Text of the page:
All in all, it was an eye opening read for me that has left me questioning certain facts about myself, as some mentions in this book have made me question my own neurodiversity (I feel I relate a lot to the anxious avoidant and hypersensitivity to rejection) I would highly recommend this read to everyone, Kacen has done it again and I cannot wait for their next release!
TWs: Homophobia, Accountability, Bullying, Cyber Bullying, “Cancel Culture”, Racism, Transphobia, Polyamory, Profanity and Suicidal Thoughts
Lark & Kasim Start a Revolution is a book with a lot of heart and I know that it's going to be beloved by the people who need it most. It deals with *a lot*: racism, transphobia, police brutality, the pandemic and the detriments of spending too much time on social media at a young age. I did enjoy the book as a whole. The characters were occasionally annoying (but they are all between the ages of 16 and 17 so what else is there to expect?) but this didn't stop me from rooting for them!
The one thing I didn't really vibe with was Birdie, the protagonist of the novel that Lark (our main character) is writing. It's a nice idea, the thought of the characters that we create always being with us, but their presence wasn't really necessary and often took away the impact of the scene.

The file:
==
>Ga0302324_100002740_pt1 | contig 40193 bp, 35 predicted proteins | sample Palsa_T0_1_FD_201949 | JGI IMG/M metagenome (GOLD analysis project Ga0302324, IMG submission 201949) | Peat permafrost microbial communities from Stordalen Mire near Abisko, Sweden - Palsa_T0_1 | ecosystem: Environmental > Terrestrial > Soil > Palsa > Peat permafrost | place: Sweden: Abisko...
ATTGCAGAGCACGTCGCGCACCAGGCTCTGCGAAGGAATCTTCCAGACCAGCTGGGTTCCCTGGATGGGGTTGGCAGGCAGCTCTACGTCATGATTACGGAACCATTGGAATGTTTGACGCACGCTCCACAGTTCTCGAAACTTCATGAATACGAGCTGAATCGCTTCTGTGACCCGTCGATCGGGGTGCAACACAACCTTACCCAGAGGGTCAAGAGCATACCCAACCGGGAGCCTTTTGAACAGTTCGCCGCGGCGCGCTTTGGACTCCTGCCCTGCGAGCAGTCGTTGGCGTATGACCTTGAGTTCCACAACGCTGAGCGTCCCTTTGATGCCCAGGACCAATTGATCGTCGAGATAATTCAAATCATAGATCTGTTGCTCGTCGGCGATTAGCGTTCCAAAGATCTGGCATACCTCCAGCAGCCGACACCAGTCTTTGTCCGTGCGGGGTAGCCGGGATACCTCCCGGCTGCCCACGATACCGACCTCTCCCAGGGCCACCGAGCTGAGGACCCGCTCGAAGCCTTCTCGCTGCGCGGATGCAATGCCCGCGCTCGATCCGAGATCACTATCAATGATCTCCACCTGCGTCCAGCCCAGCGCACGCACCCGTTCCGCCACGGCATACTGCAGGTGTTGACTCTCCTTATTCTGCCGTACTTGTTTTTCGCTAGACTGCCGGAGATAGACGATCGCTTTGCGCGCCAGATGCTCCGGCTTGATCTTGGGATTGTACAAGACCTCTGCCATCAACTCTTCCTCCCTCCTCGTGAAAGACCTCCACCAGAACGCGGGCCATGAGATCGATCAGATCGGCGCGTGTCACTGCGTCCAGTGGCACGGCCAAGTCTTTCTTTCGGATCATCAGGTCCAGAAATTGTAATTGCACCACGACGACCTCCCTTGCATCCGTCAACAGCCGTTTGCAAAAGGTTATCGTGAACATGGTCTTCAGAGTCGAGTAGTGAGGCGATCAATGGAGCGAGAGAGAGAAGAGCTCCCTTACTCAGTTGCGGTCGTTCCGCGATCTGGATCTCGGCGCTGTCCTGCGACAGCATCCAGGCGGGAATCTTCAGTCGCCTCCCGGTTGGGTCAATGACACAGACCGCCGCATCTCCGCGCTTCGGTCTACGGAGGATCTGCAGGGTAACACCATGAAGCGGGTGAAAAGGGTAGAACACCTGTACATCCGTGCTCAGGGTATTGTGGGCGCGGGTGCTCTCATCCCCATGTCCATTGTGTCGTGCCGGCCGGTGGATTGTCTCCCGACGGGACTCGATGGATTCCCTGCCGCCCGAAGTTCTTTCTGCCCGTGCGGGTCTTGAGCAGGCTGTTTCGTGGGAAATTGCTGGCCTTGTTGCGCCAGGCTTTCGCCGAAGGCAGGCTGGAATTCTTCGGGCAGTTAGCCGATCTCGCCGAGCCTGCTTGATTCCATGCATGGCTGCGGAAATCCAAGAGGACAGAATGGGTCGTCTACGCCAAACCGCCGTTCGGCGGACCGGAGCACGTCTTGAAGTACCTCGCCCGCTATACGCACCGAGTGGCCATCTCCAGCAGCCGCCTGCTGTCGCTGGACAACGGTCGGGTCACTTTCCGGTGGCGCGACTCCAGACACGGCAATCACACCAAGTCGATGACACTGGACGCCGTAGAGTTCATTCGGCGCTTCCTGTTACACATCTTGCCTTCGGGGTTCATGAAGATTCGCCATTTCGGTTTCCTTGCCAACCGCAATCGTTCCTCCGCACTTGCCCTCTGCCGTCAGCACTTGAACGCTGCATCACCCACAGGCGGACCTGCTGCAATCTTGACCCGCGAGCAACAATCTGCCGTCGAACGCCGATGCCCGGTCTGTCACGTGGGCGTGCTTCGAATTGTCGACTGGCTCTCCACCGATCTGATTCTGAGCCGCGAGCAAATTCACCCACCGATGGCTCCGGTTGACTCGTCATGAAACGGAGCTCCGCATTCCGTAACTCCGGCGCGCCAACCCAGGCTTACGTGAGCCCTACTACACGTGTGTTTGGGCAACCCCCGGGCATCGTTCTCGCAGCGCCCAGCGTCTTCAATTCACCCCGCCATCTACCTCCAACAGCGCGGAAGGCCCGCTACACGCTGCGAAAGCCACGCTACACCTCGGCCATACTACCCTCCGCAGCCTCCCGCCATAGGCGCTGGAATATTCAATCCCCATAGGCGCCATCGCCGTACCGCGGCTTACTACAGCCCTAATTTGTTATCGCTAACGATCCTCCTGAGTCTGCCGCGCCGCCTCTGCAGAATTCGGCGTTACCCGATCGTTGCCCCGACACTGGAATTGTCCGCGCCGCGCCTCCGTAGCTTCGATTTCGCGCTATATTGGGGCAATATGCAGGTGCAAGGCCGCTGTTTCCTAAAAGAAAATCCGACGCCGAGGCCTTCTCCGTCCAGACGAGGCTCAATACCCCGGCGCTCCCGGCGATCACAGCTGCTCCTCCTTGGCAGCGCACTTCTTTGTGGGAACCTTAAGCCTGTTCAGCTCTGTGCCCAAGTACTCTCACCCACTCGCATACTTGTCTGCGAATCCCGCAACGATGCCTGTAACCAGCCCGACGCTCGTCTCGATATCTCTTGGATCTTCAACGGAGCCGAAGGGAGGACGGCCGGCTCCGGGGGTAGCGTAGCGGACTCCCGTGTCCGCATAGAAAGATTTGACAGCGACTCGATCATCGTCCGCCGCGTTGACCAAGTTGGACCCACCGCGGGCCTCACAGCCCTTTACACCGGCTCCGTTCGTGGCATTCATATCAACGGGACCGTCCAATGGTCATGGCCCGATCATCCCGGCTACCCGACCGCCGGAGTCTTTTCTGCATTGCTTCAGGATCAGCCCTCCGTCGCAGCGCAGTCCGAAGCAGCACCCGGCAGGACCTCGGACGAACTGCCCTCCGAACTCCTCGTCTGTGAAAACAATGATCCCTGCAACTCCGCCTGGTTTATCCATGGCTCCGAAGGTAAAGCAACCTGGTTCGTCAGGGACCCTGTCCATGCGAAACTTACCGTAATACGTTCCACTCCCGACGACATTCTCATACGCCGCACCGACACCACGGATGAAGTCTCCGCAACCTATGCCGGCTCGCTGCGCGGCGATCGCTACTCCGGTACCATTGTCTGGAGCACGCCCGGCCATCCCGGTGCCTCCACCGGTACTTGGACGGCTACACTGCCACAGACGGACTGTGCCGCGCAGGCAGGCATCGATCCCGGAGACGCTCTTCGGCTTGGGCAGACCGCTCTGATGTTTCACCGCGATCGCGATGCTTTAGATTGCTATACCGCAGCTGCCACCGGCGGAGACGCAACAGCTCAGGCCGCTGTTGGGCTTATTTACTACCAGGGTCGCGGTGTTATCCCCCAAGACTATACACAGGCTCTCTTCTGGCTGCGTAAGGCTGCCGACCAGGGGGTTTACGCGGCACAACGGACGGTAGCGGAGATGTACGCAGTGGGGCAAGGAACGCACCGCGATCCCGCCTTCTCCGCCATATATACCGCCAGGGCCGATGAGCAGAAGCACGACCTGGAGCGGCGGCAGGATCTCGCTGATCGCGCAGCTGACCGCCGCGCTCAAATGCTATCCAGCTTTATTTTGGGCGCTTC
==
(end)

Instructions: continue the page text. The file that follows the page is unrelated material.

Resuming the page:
Still, Kacen Callender will always be on my list of authors I automatically read!
This was an absolutely phenomenal piece of work. To read a book centring a non-binary, neurodivergent teenager is wonderful. They want to be a published writer? Okay, Lark Winters <i>is</i> me.
Of course, there are many experiences that Lark has and I do not, significantly that they are Black. Their intersectionally oppressed identity was explored through the book and helped me to learn.
As always, Kacen Callender’s prose is glorious. I cannot recommend this novel highly enough. The characters were real, the neurodivergent and autistic experiences were impeccably represented, and there is a trans boy who does not always bind. Kacen Callender pushed at the boundaries of books deemed palatable with <i>Felix</i>, and they have done it again with <i>Lark & Kasim</i>. Both are incredible.
The focus on polyamourous and non-traditional relationships was something I was not expecting, but it was wonderful to see.